The U.S. stock market's performance has surprised many this month, with the 3 biggest indexes showing the record values since the pre-Dotcom crash times. However, despite the successful stock market performance, an average investor is still more anxious than confident about the financial future.
On August 11, it was the first time since December 31, 1999 that the 3 major indexes, Dow Jones (INDEX:DIJA), Nasdaq Composite (NASDAQ: The NASDAQ OMX Group [NDAQ]) and S&P 500 (INDEX: US500), have scored record highs on the same day. This is supposed to be an indicator of financial growth and success, right?
Well, it turns out the high-performing indexes do not necessarily indicate economic well-being of an ordinary investor. The missing ingredient in this equation, according to the expert Russ Koesterich, is the lack of consistent overall economic growth, expressed in the nominal GDP value that includes real growth plus inflation. As this parameter, just as the state of the American economy, is not showing record high values unlike the stock market indexes, it is definitely something to keep in mind.
The expert thinks that the Dow Jones, Nasdaq Composite and S&P 500 are at a fragile state right now, despite the record performance, and they can only enjoy steady positive results if combined with a faster economic growth.
"Today, productivity is at multi-year lows, demographics are working against growth and any further drop in inflation or rates would likely come in the context of deflation, not a supportive environment for stocks," wrote Russ Koesterich.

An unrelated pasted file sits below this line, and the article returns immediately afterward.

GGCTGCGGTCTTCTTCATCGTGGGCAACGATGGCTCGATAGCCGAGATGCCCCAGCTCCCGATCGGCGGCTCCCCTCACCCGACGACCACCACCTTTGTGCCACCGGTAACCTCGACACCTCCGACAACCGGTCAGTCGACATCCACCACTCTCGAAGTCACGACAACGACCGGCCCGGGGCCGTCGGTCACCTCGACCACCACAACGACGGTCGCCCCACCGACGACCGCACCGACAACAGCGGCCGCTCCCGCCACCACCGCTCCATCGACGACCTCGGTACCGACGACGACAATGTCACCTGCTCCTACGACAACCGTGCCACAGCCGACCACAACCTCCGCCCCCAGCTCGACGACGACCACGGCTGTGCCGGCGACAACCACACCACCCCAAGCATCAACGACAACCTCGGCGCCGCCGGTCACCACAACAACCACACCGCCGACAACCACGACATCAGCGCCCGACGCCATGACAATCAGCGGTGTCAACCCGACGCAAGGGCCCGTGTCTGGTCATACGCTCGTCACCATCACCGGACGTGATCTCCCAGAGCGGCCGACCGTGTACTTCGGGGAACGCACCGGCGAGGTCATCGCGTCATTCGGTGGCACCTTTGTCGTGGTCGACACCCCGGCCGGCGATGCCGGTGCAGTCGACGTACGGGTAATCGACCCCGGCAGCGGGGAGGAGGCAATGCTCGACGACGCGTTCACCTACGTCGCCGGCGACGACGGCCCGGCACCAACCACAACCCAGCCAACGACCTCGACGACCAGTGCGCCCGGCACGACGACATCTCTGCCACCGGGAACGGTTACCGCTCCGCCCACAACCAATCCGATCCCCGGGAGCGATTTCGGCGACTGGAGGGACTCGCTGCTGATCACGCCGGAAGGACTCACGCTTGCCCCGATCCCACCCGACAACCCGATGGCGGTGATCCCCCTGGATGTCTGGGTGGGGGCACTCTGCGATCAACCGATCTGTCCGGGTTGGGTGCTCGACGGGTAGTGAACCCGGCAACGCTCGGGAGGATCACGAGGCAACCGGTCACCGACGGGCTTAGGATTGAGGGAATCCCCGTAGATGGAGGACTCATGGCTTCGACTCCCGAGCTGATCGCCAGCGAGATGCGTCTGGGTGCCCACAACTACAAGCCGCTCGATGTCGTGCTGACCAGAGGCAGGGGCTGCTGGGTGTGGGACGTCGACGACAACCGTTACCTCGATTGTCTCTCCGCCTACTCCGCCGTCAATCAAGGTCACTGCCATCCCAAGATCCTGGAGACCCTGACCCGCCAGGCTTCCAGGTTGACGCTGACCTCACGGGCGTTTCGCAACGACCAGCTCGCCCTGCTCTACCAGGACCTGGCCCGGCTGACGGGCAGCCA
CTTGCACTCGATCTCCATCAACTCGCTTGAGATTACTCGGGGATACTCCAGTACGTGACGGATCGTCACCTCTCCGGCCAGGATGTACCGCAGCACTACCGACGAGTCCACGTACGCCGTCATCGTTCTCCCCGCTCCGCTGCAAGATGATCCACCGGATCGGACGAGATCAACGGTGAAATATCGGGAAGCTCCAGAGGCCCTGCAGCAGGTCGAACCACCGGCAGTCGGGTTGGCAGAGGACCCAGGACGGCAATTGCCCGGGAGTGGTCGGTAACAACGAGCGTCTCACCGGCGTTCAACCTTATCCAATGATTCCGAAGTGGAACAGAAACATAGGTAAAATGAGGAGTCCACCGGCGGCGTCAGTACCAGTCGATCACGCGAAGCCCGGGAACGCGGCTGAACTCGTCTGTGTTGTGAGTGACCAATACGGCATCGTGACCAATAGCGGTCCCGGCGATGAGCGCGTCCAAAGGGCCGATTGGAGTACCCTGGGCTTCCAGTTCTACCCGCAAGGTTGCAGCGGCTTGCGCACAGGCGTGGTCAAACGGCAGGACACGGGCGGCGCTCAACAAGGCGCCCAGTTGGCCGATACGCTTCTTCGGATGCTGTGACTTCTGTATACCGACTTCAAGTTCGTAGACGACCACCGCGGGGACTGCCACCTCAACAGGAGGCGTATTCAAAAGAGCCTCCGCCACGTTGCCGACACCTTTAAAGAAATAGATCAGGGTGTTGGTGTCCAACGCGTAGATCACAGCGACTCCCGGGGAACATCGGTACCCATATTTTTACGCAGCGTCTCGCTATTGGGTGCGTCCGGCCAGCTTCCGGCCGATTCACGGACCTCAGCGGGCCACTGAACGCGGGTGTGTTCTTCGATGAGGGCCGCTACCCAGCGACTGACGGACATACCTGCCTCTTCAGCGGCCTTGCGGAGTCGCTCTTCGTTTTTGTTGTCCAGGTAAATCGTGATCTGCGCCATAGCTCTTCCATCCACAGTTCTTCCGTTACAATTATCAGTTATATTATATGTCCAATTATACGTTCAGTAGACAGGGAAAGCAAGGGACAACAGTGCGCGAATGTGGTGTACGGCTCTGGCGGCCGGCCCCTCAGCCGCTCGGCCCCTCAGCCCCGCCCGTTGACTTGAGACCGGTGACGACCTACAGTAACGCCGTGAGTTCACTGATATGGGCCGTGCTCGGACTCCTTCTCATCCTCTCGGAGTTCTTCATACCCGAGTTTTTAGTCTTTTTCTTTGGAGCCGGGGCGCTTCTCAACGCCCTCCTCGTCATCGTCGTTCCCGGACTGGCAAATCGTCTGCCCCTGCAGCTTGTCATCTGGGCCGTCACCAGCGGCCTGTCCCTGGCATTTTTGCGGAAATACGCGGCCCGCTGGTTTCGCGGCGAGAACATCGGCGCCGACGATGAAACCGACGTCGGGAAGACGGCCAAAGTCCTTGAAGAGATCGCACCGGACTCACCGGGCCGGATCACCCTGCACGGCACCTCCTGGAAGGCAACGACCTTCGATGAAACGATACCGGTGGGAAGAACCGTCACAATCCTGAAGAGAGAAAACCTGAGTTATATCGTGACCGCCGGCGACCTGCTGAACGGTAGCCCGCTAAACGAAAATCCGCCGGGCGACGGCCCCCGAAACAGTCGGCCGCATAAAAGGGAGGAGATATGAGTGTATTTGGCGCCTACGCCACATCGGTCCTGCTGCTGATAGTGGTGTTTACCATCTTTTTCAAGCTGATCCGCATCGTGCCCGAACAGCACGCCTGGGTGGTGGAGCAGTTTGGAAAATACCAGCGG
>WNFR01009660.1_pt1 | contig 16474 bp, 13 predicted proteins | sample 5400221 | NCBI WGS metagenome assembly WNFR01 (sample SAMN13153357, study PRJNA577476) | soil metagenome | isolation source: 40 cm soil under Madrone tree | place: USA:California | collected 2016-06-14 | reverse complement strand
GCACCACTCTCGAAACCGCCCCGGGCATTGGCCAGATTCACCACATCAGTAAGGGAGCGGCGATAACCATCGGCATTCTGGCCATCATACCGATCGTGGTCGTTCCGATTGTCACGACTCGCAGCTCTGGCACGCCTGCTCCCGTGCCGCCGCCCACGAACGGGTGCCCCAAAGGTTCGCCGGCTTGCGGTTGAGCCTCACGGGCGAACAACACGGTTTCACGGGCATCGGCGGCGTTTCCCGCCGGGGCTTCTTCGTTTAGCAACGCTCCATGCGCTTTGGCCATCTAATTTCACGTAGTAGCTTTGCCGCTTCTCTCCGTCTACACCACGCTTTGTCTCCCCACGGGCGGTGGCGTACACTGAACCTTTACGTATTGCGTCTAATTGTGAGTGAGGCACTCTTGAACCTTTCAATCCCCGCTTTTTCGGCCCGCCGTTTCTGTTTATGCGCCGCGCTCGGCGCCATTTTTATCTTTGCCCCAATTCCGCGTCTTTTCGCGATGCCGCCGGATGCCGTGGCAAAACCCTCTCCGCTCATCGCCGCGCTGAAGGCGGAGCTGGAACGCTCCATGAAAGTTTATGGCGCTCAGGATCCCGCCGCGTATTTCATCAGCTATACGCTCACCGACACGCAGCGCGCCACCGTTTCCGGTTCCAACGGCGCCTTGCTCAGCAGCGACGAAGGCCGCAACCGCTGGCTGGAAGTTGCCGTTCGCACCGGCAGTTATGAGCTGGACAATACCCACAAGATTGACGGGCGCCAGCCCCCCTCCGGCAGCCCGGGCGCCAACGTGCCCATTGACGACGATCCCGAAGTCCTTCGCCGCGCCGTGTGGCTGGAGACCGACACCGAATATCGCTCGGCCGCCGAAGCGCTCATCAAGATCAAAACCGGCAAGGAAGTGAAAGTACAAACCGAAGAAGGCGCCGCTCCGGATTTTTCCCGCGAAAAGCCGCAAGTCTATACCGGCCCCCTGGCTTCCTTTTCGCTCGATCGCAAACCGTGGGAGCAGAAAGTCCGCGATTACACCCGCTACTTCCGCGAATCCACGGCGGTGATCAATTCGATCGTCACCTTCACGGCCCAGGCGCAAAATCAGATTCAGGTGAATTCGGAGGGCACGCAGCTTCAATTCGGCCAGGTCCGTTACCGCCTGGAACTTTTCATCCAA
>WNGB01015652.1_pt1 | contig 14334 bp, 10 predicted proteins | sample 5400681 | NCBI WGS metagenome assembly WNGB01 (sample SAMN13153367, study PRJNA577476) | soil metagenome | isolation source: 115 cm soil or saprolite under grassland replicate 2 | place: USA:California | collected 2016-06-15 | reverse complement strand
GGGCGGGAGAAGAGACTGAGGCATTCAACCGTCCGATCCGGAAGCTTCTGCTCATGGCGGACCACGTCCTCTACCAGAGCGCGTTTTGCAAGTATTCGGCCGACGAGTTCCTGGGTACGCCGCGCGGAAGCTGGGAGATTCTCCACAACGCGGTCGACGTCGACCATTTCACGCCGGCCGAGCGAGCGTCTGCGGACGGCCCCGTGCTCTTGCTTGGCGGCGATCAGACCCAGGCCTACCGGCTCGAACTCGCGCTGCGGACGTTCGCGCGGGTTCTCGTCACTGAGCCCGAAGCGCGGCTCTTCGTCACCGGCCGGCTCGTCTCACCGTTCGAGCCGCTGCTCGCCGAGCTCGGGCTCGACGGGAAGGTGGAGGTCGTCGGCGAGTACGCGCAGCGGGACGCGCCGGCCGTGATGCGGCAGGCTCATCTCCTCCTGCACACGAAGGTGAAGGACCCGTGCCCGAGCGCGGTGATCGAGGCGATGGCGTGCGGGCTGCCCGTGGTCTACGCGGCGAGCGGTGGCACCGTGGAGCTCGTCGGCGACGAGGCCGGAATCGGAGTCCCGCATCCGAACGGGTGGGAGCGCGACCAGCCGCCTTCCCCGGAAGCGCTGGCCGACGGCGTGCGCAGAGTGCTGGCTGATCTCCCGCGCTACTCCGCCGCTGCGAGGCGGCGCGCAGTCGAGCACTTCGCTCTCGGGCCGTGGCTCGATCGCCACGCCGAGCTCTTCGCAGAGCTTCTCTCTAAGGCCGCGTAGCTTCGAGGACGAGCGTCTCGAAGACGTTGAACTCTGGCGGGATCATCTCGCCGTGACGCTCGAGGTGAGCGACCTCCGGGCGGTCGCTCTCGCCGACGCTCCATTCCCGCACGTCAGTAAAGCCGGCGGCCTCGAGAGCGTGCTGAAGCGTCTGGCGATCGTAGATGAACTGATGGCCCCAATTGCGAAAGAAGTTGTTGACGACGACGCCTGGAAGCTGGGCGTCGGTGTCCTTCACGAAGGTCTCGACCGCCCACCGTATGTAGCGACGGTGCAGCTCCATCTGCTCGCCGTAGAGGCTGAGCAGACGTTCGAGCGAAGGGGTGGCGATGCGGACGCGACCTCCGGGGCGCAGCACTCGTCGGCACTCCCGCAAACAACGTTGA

The Guardian's Suzanne McGee also believes that the latest records are more fragile than they might seem, as the corporate earnings performance has definitely not been on the rise. On the contrary, corporate earnings have been declining for 5 quarters in a row due to sluggish global economy that impedes sales growth in many industries, pushing companies to cut costs to make profits, reported Bloomberg. Yet again, the stock market hitting the all-time highs this month doesn't fit well in the bigger picture.
McGee believes that the tepid performance of the corporate sector only adds to the stock market's fragile state because the stock prices are traditionally traded as a multiple of corporate earnings. An ordinary investor relies more on the corporate compensations, such as salary, rather than the income from investments as compared to a professional investor. That's why they have been left in a very vulnerable state watching their companies cutting costs and optimizing workforce like Cisco announced only last week.
It is clear that this month's record high performance of the stock market hasn't changed much in the life of ordinary investors because they simply don't have enough funds to actually enjoy the rise as they are awaiting an economic growth of a bigger scale. So in order for them to make any profit from it, the investors need to be willing to allow more risks in their investment portfolio, if they have any, and "load up on stocks", which might be too much to ask for many of them.